The Idigas were delighted. The marriage was arranged. The wedding was to take place three or four months later. The prince, meanwhile, ordered an underground basement house to be built three miles out of town and got it furnished and ready for his bride.

Four months later, the marriage took place. When it was time for the bride to go to her father-in-law's place, she called her father aside and told him, with tears in her eyes, “ Appa, you must now forget any hopes you may have for your daughter's future. It's finished.”

“What are you talking about?” asked the father. “You have a whole kingdom at your feet. You're a prince's wife, the future queen. He's not lame, he's not blind. He looks wonderful. What's wrong? Why are you crying?”

Appa, this prince came here a few months ago. And he said to me,

O rich man's daughter, of all sesames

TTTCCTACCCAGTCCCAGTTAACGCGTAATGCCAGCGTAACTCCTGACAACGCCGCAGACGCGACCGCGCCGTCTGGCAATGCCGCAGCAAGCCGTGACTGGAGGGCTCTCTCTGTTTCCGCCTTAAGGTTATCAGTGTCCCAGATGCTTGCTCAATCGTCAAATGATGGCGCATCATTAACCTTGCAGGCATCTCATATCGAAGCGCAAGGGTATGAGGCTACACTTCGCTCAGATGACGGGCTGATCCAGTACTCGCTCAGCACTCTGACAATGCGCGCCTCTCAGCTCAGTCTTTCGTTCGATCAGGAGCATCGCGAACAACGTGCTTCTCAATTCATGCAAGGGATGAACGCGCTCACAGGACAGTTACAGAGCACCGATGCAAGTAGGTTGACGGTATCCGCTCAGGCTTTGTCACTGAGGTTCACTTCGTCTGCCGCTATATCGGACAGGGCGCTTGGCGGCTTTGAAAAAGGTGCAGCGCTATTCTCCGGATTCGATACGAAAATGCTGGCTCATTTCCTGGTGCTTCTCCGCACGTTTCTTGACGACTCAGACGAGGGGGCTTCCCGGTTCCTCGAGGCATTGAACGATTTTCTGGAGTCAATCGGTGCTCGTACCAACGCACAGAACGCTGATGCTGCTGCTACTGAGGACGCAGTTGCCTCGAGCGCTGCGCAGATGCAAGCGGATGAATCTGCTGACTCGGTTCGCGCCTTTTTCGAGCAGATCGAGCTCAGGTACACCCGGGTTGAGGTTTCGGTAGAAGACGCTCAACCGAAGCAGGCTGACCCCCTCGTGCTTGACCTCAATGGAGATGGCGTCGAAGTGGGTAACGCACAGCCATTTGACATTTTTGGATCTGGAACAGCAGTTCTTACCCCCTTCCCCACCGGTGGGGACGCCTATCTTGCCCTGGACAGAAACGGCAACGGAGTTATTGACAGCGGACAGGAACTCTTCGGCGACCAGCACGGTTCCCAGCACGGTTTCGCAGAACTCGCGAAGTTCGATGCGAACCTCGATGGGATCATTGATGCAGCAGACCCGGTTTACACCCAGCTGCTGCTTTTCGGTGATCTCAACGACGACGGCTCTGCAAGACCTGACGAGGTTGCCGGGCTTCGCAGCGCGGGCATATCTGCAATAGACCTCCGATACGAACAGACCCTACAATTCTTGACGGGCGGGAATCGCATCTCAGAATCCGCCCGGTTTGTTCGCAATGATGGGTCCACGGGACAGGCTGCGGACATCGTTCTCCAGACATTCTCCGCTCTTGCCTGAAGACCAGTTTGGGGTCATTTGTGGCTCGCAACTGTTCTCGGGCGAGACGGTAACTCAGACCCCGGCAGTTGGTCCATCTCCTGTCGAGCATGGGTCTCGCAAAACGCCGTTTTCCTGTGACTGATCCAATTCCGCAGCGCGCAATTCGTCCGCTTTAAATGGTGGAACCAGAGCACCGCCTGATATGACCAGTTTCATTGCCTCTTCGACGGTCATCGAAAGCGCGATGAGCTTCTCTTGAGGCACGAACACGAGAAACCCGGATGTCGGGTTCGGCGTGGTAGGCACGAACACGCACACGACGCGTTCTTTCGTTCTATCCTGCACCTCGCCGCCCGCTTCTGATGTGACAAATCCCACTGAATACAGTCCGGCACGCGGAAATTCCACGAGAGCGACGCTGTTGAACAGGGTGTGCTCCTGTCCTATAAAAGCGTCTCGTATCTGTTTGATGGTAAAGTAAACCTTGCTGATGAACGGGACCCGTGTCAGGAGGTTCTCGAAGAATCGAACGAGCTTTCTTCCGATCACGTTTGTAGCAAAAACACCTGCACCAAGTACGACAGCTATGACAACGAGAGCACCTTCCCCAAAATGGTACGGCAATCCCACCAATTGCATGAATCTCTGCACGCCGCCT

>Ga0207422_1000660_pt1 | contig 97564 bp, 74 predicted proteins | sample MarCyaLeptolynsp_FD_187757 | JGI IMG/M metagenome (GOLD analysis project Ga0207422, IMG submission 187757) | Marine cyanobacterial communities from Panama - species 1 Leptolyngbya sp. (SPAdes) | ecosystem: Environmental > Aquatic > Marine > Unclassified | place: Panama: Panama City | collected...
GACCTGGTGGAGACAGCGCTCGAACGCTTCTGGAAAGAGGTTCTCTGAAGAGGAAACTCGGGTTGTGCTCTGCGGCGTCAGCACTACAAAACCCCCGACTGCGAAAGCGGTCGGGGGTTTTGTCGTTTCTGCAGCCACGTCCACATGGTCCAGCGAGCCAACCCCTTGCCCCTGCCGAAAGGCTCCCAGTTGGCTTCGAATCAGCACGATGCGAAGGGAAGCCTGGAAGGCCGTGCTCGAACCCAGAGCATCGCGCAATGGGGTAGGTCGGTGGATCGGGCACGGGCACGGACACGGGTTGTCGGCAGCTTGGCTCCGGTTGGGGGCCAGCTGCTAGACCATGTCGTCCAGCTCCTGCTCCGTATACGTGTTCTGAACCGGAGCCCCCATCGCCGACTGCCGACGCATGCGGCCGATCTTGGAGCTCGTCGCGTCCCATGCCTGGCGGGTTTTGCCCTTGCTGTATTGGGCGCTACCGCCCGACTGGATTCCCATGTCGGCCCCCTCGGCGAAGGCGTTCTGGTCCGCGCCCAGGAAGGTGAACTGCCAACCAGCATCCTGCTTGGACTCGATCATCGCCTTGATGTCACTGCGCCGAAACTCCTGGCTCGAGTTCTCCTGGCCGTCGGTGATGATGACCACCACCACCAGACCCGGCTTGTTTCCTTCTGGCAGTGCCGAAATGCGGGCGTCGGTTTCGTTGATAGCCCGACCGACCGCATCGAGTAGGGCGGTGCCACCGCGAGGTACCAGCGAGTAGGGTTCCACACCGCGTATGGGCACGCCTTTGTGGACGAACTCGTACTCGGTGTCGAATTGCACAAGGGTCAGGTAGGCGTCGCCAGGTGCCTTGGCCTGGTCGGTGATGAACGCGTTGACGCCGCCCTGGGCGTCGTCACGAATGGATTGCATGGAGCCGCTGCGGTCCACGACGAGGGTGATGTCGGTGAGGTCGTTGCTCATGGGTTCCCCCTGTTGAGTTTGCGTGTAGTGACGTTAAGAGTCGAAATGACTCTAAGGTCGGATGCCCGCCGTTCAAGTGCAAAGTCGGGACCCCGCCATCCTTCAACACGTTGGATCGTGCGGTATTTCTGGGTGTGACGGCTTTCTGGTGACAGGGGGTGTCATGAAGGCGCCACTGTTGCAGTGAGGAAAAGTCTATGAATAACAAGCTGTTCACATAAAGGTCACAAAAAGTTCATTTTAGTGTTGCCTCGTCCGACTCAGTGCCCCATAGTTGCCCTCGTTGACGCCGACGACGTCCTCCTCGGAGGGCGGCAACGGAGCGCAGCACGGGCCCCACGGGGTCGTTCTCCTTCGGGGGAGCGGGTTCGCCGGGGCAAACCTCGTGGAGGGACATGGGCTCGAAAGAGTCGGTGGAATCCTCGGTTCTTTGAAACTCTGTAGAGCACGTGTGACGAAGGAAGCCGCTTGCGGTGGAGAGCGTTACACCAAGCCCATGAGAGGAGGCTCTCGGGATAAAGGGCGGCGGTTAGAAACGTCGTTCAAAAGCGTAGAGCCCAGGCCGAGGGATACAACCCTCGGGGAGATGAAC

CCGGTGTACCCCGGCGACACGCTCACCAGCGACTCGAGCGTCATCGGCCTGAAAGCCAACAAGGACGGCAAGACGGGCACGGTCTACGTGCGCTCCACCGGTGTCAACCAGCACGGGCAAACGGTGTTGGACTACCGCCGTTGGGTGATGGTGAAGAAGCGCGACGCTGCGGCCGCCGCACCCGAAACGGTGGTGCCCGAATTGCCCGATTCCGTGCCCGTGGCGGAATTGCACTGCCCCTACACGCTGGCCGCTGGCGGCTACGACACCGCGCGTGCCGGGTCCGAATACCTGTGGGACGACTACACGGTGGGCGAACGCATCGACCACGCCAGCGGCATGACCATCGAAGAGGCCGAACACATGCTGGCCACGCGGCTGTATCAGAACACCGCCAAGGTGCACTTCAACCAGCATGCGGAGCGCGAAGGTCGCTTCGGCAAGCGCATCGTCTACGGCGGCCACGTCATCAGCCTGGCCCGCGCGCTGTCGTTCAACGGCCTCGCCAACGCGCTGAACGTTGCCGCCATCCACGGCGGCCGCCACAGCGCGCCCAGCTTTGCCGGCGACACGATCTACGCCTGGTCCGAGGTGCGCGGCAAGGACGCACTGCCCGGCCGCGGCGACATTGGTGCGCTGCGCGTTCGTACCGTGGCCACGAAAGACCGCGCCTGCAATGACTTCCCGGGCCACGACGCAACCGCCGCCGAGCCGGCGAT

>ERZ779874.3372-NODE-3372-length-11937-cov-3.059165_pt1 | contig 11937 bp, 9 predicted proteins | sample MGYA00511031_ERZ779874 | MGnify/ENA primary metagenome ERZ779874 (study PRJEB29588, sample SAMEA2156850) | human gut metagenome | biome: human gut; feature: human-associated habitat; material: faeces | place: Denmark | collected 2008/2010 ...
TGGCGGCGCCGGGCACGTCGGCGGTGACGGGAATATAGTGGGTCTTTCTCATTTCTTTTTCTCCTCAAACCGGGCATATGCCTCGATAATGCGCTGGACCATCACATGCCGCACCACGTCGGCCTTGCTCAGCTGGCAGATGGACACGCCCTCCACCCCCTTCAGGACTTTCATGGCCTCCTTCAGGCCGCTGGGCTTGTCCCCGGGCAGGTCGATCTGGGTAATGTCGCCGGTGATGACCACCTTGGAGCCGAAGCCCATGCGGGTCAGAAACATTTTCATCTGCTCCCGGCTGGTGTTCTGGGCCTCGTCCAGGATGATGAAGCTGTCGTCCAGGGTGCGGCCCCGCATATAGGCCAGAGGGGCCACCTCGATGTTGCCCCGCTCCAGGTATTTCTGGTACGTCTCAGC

which is the smallest sesame?
And I replied:
O great king's son, of all the flowers,
what is the price of jasmine?
He thought I was talking back to him and mocking him. He made a vow at once that he would marry me and shut me up in a basement. So I too made a wager that I would marry him, beget a son by him, and get his own son to tie him to the post in the marketplace. That's why he's married me now. I've heard he's got a basement house all ready for me. It looks as if he'll win his wager. How do I win mine?

Then the father said, “Daughter, if you'd told me all this, we would never have agreed to this marriage.”

“Now it's done. A wager is a wager. Promise to help me and I'll tell you what to do,” said the daughter. She had her own plans.